The project entitled “RRM – Restauratori e Restauri in Museo” (Restorers and Restorations in Museums) sets out to focus attention on aspects of an artwork that are usually not accessible to museum visitors – the artwork’s conservation history and the main players in the restorations that have been carried out over the years. The conservation of cultural assets is one of the primary responsibilities to which museums devote financial, human and technological resources, and which visitors are not always aware of, just as they often fail to appreciate the constant need for monitoring and maintenance of the cultural heritage on display.
This observation comes from experience gained in 2010-2011 on the occasion of the first edition of RRM enabling visitors to enjoy works of art held in several Milanese museums, stimulating and involving people to find out more about the history of Italian restoration. The lively participation and positive reaction of the general public on that occasion led to two considerations: on the one hand, there is great interest amongst visitors from Italy and abroad regarding a new approach to works of art and the consequent need to meet this interest through specific studies; on the other hand, the need to conduct surveys and research on conservation works to fully explain the nature of the restoration projects involved.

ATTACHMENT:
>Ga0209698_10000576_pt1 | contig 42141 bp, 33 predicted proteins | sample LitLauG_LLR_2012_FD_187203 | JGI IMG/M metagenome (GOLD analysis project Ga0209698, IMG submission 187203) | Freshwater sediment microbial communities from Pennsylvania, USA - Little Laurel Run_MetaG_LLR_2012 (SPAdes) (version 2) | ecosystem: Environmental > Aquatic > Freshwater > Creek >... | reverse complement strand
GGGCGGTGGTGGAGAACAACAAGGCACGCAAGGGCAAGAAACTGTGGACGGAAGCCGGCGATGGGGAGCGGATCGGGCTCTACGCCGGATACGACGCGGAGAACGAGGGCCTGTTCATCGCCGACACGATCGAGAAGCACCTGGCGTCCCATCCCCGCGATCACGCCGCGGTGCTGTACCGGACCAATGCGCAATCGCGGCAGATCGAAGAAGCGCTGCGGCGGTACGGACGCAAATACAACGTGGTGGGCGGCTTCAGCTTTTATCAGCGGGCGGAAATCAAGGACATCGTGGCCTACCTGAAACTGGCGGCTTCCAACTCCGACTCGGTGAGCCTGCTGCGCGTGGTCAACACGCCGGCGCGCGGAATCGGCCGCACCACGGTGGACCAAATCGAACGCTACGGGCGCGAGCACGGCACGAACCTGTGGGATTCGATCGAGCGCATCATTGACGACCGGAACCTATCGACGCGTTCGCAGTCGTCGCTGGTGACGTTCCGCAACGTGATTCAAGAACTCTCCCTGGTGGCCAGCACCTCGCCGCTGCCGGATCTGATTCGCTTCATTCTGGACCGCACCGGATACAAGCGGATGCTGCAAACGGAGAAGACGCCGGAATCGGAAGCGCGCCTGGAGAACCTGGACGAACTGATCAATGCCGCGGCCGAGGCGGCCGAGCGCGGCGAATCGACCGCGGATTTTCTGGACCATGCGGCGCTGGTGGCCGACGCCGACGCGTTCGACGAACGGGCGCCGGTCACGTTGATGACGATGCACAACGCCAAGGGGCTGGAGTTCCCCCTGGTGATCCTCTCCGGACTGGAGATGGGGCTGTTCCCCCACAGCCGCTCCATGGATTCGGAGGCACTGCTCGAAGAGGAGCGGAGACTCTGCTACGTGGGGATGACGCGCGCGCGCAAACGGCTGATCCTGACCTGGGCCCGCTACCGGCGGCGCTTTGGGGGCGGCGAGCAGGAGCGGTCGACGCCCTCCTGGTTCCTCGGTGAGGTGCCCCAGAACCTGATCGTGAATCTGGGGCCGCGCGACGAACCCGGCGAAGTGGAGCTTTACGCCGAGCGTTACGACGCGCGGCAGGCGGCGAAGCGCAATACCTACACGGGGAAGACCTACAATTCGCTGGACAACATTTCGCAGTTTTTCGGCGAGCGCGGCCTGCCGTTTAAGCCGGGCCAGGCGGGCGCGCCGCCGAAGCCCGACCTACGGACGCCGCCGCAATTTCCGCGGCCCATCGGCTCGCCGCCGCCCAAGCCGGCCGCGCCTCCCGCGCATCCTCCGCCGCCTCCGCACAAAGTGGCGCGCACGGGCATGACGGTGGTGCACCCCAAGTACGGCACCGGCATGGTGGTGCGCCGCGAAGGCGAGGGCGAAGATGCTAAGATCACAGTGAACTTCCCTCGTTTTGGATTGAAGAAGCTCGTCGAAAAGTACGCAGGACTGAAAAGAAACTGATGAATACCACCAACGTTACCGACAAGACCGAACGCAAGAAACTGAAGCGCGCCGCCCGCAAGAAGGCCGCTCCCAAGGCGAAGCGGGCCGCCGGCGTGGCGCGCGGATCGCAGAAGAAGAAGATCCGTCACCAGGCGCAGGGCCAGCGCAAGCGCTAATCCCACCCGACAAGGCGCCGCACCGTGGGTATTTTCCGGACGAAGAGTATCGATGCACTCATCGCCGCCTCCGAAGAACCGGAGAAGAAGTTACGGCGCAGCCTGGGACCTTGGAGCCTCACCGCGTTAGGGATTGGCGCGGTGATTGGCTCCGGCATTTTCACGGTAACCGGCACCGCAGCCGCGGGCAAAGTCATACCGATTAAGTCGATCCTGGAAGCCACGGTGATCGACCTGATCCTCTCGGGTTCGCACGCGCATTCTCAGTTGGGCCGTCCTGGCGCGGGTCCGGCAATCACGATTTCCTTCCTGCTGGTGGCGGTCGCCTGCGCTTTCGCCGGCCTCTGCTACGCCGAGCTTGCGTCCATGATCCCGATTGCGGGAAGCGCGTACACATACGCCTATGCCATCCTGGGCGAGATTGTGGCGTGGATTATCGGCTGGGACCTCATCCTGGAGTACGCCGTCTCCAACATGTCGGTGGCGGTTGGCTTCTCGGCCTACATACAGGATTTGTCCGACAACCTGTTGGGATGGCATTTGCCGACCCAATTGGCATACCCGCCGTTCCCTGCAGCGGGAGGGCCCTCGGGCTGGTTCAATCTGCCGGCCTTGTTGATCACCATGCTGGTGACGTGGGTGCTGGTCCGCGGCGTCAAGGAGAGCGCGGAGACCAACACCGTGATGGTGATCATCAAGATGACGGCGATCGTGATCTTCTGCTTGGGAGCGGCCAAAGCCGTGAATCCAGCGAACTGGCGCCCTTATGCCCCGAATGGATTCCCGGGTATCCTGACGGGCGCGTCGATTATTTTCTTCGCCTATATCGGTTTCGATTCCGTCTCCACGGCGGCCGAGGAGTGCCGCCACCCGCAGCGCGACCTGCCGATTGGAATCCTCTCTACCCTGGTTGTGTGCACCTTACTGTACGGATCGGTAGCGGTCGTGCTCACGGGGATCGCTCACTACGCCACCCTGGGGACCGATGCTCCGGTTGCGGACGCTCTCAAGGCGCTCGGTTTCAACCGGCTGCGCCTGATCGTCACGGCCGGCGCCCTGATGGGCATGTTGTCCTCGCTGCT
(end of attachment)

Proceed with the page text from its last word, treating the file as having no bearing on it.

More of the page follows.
On the strength of the pilot edition, the new RRM project now aims to involve visitors in a different and more challenging way, since they can find out more about what happened, in the past and more recently, to many of the masterpieces held by Milan’s foremost museums. It is interesting to note that nearly all of Italy’s historical and artistic heritage has changed some of its original features – substantially or in small ways – as a result of restoration, and that many visitors do not realise this fact, sometimes expressing opinions on pictures that seem to be “freshly painted”.
This type of information is not generally available, which is also true of the great Italian tradition of art history not only techniques and materials but also the history of restoration – all these factors encouraged the Associazione Giovanni Secco Suardo and the five museums involved in the RRM project to find new ways of narrating the history of selected works based on their particular and peculiar conservation history.
The following museums and institutions have chosen to join the RRM project: the Brera Art Gallery, the Sforzesco Castle Civic Museums, the Museum of the Twentieth Century, the Poldi Pezzoli Museum and the Diocesan Museum – institutions that differ in their constitution, history and types of collections but united by the same desire to spread information on conservation issues of the artistic heritage in an interesting manner.
What has been created is a visitors’ itinerary based on restoration as a common thread, and participants are accompanied with multimedia support across the whole spectrum of museums and institutions involved, with their specific areas of specialisation.
The project, promoted by the Associazione Giovanni Secco Suardo, and co-financed by Regione Lombardia and Fondazione Cariplo follows on from the national project ASRI-Archivio Storico Nazionale e Banca dati dei Restauratori Italiani (National Archive and Databank of Italian Restorers).